There I was, scrunched with the latecomer reporters, at the back of the PAP branch office in Clementi.
Up front, Mr Tharman Shanmugaratnam was introducing the party’s candidates for Jurong GRC for the coming General Election.
Reporters who turned up an hour early got to sit right in front – cross legged on the floor. The lucky ones got chairs. Then the photographers positioned themselves in lines. Behind them, several stood on chairs to get better angles.
And right behind the scrum – peering through the legs of those balancing themselves on chairs – were those of us who turned up later. Serves me right for not being kiasu.
I couldn’t see the candidates’ faces except on the camera screens of colleagues in front of me. I could hear, but had to strain to keep my attention from wondering.
One by one, each candidate spoke about their wish to build a more caring community in Jurong GRC.
To be sure, they sounded sincere.
Mr Tharman himself, although Deputy Prime Minister and Finance Minister with matters of state to occupy the buzzing brain underneath that gleaming bald pate, spoke passionately about the “Jurong way” – “our style in Jurong is to be on the ground all the time and to serve with our hearts. That’s our style.”
Helping people when no one is looking, away from the glares of the camera, day in, day out.
The incumbent candidates – Mr Tharman, Mr Desmond Lee and Mr Ang Wei Neng – highlighted some Jurong GRC initiatives: helping disadvantaged kids; giving second, third chances to ex-inmates; harnessing volunteers.
The two new candidates in the GRC – Madam Rahayu Mahzam and Dr Tan Wu Meng – were also introduced as candidates with a genuine heart for the people.
Indeed, Madam Rahayu, 35, has been a volunteer since she was 17. She has met many families in difficulty. She wants to work with disadvanted families and youth.
Dr Tan called himself “a doctor who has a heart to serve, who’s very concerned about helping make people’s lives better, who’s very concerned about looking after elderly residents”. He spoke about a Lions Befrienders seniors activity centre at Blk 420A in Clementi to befriend vulnerable elderly, a childcare centre nearby and a special needs early intervention centre elsewhere.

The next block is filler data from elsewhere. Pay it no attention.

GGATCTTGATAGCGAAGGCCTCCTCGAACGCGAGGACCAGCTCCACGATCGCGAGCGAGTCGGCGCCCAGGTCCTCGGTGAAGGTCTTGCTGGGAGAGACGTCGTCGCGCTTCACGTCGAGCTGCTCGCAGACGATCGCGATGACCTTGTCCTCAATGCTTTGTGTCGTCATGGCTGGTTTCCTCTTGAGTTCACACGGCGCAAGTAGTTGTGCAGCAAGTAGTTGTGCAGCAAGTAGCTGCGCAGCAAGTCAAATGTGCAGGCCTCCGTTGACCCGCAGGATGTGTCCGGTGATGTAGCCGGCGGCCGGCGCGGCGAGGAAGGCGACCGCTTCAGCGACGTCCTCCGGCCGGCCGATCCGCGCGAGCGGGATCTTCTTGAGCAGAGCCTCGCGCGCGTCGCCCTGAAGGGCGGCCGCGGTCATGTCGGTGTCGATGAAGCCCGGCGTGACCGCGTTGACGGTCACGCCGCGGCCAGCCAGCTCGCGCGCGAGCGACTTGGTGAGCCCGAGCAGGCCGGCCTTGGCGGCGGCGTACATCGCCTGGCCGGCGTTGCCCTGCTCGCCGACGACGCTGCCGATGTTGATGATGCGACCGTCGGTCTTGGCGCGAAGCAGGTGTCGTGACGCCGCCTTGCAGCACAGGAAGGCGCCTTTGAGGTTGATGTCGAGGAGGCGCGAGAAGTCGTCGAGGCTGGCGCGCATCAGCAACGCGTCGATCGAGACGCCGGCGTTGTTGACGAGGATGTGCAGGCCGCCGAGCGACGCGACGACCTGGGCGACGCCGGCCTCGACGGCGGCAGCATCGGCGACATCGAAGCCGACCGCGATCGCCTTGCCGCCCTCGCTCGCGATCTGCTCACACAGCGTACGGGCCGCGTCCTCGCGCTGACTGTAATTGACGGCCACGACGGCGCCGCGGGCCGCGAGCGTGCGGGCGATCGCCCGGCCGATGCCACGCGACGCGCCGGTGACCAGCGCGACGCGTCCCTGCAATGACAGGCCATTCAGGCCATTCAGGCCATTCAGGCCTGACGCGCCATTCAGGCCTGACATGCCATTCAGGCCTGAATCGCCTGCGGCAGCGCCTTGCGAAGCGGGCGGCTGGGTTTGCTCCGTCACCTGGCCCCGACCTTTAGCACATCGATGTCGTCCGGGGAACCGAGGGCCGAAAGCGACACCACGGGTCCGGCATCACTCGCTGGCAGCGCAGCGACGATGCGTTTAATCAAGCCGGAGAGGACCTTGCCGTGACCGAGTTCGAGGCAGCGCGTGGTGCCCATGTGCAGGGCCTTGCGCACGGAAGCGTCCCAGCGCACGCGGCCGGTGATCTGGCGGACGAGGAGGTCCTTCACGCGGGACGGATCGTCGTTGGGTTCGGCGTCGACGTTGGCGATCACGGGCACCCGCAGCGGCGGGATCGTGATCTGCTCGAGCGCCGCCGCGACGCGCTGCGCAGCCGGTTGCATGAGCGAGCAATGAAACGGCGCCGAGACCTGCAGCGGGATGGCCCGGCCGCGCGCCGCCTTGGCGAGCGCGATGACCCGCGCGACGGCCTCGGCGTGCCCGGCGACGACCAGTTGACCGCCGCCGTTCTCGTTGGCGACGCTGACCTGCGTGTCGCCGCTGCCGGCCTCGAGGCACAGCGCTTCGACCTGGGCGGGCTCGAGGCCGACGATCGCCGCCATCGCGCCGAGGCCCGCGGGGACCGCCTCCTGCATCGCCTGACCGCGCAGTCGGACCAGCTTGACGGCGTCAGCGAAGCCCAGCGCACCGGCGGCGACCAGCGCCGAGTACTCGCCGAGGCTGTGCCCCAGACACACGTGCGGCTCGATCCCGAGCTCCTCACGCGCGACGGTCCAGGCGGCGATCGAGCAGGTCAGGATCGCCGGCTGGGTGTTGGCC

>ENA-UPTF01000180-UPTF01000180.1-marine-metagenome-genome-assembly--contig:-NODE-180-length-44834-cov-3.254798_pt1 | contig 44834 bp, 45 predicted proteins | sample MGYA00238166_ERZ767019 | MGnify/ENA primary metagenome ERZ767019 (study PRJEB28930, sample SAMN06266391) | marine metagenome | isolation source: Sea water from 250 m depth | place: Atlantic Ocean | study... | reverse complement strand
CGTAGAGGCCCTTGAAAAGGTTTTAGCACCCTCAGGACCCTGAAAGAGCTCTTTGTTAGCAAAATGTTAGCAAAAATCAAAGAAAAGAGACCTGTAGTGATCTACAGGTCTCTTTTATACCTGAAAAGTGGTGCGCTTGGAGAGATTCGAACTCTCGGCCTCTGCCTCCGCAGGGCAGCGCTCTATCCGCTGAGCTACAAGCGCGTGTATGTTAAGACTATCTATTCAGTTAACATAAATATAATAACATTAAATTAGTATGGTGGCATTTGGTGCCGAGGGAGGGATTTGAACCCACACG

But listening to them, my mind started to drift at the litany of the social programmes in Jurong GRC.
I started wondering: Were they standing as Members of Parliament, or angling for posts as Chief Social Worker in Jurong GRC?
In Singapore, it seems MPs have to be all things to all men – and women, and children too.
We want MPs to run town councils. They have to be financially trained too, to get accounts right.
We want them to step in to sort out disputes, so they must be skilled mediators and negotiators.
We want them to listen to our problems, so they have to be counsellors. We want them to help the poor and needy and the elderly and link them up with available resources, so they have to be social workers.
We go to them to write letters of appeal to government agencies to waive fines or speed up/ review/ reverse a decision, so they are glorified scribes.
We want them to get government agencies to put a playground here, or a bus stop there, and take away a funeral parlour elsewhere, so they are political lobbyists.
But in fact, the core of an MPs’ role is as a legislator.
MPs make laws in Parliament that determine how a country is run. They decide on policies. They decide how much money to give to which ministry to get programmes done.
Your MP isn’t your social worker, although doing social work is a good way to win hearts and minds – and votes. These programmes also make a genuine, often lasting impact on people’s lives. They are wonderful.
But your MP should also be your representative in Parliament, championing issues you believe in.